Mwenda observes that population growth and rising land prices have put even the wetlands at risk from property speculators.

“The sad thing is that even where governments have ratified the Ramsar Convention,” Mwenda said, “they still allow private individuals to encroach on wetlands.”

A broad definition of wetlands includes ecosystems such as lakes and rivers, underground aquifers, swamps and many others; as well as artificial sites such as fish ponds or reservoirs.

Although they cover only about 6% of the Earth’s land surface, 40% of all plant and animal species live or breed in wetlands.

Vital to human well-being and security, more than one billion people around the world depend on wetlands for their livelihoods, or about one in eight people on Earth.

New Zealand conservationists seek to double wetlands

Forest & Bird and 10 other organizations are calling on Prime Minister Jacinda Ardern to double the extent of natural wetlands in New Zealand by 2050.

The government welcomed the call to action. “We have lost 90% of our wetlands since human habitation, which is one of the highest loss rates in the world. We need to protect what’s left,” said Environment Minister David Parker.

The picnic table overlooks a wetland near Glenorchy, a small settlement on Lake Wakatipu in the South Island region of Otago, New Zealand. April 4, 2021 (Photo by Peter Kurdulija)

“Strong protections, and our significant investments and efforts to restore and restore them, are an important part of the government’s commitment to improving freshwater health and management. Protecting and restoring wetlands is a key aspect of the government’s key freshwater reforms.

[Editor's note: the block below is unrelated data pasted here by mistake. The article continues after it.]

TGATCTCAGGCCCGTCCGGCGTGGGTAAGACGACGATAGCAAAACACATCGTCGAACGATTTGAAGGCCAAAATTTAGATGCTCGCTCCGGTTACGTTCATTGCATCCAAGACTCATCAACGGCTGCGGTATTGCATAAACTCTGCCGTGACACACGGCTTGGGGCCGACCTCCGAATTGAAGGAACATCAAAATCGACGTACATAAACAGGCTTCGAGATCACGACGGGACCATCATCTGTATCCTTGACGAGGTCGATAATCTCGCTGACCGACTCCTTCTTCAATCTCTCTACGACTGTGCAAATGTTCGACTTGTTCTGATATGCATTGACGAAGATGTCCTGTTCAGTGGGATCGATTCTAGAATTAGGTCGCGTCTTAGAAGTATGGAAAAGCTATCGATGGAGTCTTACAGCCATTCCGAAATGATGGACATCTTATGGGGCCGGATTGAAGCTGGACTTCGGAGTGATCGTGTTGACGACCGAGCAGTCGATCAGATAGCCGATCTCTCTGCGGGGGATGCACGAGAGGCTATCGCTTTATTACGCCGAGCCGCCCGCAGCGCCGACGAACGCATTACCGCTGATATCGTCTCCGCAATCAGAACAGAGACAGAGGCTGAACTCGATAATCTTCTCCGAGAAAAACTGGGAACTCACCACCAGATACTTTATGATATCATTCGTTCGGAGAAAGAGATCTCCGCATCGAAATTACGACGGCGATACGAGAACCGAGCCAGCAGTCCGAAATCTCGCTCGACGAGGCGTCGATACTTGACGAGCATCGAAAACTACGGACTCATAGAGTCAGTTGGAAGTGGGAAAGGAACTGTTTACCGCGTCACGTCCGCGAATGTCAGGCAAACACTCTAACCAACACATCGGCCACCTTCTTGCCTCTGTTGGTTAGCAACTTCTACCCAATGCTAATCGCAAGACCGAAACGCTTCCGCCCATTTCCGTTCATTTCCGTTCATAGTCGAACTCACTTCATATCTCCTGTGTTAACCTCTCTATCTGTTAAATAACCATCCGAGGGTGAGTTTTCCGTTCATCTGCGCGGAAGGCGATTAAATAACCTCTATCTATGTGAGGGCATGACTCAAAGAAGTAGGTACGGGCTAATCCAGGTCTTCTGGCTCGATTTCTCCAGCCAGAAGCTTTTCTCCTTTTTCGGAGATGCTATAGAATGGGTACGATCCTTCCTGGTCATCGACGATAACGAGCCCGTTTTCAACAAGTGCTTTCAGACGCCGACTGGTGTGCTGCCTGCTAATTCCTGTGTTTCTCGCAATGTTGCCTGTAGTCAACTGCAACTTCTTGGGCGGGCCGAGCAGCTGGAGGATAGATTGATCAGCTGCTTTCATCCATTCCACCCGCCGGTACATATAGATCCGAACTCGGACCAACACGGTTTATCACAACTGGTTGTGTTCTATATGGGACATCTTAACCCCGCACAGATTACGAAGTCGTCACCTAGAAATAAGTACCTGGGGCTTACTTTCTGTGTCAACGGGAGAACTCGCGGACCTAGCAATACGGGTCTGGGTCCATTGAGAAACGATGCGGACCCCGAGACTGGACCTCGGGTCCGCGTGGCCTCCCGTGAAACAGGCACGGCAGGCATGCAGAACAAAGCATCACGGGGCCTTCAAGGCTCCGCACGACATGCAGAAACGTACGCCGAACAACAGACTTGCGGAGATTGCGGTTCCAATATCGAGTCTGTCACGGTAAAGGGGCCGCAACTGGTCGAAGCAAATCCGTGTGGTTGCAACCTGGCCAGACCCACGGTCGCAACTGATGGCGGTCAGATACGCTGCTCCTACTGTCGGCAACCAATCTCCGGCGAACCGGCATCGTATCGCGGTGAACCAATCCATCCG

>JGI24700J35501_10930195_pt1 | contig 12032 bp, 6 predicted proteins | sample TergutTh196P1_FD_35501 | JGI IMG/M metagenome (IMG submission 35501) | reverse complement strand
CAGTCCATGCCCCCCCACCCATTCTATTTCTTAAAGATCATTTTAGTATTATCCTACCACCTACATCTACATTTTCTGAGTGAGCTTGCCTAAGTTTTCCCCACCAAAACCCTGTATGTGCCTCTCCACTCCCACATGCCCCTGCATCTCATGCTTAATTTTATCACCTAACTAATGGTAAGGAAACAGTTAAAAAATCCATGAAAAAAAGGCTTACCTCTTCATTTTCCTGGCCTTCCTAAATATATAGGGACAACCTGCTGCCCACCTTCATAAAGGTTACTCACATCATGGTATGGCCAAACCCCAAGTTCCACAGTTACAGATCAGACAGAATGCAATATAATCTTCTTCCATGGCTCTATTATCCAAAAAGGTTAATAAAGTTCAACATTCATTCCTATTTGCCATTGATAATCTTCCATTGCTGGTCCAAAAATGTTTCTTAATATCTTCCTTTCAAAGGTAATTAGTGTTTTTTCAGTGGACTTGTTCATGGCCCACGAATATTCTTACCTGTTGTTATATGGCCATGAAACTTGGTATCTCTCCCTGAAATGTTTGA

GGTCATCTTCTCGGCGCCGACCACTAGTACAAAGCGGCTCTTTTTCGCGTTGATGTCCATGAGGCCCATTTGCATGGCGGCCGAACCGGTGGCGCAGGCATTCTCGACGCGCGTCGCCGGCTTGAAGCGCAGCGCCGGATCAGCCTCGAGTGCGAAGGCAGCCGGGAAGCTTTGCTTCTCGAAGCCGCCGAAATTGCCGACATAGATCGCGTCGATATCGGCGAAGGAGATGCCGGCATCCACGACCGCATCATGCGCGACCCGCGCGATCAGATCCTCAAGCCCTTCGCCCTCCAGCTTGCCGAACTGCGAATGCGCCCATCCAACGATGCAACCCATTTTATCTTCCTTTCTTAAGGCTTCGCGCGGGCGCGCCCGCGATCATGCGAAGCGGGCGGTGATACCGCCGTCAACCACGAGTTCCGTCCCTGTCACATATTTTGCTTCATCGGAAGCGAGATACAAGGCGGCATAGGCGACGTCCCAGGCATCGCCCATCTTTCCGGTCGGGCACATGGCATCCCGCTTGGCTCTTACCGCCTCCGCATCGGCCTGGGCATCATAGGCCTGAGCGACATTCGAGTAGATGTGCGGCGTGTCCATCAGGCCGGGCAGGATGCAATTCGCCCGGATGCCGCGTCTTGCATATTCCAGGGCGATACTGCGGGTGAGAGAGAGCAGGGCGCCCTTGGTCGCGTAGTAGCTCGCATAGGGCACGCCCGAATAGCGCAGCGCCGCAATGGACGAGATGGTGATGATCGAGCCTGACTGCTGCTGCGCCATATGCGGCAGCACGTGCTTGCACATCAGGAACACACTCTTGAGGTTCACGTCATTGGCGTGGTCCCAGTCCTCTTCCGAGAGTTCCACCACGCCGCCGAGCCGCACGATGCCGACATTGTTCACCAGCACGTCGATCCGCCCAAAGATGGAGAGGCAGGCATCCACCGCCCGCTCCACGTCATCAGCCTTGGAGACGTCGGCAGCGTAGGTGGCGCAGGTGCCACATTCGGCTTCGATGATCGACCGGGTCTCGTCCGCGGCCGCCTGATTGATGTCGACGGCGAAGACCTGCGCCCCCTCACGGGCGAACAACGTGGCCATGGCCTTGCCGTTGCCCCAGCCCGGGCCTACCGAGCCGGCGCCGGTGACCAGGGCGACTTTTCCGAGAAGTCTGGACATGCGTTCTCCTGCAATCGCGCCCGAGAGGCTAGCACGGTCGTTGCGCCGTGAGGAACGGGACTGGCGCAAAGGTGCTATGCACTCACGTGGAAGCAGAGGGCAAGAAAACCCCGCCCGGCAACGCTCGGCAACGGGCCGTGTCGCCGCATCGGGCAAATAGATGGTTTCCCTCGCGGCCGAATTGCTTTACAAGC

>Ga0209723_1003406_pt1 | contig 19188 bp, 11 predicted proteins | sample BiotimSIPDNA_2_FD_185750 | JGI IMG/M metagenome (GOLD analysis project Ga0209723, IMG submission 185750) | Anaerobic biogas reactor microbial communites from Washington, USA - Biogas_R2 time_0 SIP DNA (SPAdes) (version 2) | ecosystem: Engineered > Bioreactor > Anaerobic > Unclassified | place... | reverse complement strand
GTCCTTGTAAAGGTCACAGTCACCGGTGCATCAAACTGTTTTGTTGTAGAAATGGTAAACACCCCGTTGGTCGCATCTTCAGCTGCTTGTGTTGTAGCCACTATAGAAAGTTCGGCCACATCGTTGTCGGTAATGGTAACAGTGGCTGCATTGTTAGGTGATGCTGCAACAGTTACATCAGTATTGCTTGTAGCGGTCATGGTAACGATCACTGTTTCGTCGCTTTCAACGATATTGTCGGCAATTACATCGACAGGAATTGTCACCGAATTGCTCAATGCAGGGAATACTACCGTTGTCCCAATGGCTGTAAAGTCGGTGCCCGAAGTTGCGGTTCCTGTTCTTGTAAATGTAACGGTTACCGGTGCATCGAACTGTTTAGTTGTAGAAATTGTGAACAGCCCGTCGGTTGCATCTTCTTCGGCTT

To mark World Wetlands Day, the Department of Conservation has released reports on five Ramsar wetland sites in New Zealand.

“Wetlands provide many benefits, including protection and enhancement of water quality, providing rich habitat for species of taonga, a hauanga kai [food gathering]as well as storing flood water and maintaining surface water flow during dry spells,” said Conservation Minister Kiri Allan.

Wetlands contain significant stores of carbon. When left undisturbed, they absorb and hold carbon from the air, sometimes for thousands of years. But when wetlands are drained, they become a source of greenhouse gas emissions.

“Preventing the destruction of wetlands can help avoid greenhouse gas emissions and provide a range of other environmental, biodiversity and community benefits,” Allan said.

Parker said the government supports many wetland restoration projects through the Jobs for Nature program or the Natural Heritage Fund, working with regional councils, communities and landowners.

“To date, 192 freshwater restoration projects have been approved to receive funding from Jobs for Nature. Many of these projects involve wetland restoration as a primary objective.

The government has also provided NZ$11.2 million to purchase a farm near Lake Horowhenua which will be converted into a wetland to help improve the lake’s water quality.

“We know what we need to do and we know how to do it,” said Rojas, the leader of the Ramsar Convention on Wetlands.

“We need action from all of society to rewet, reforest and restore wetlands to protect our most biodiverse and valuable ecosystem for people and nature.”

The featured image: Jaguars play in a marshy stream in Brazil’s northern Pantanal. August 18, 2020 (Photo by Daniel Kantek/Oregon State University)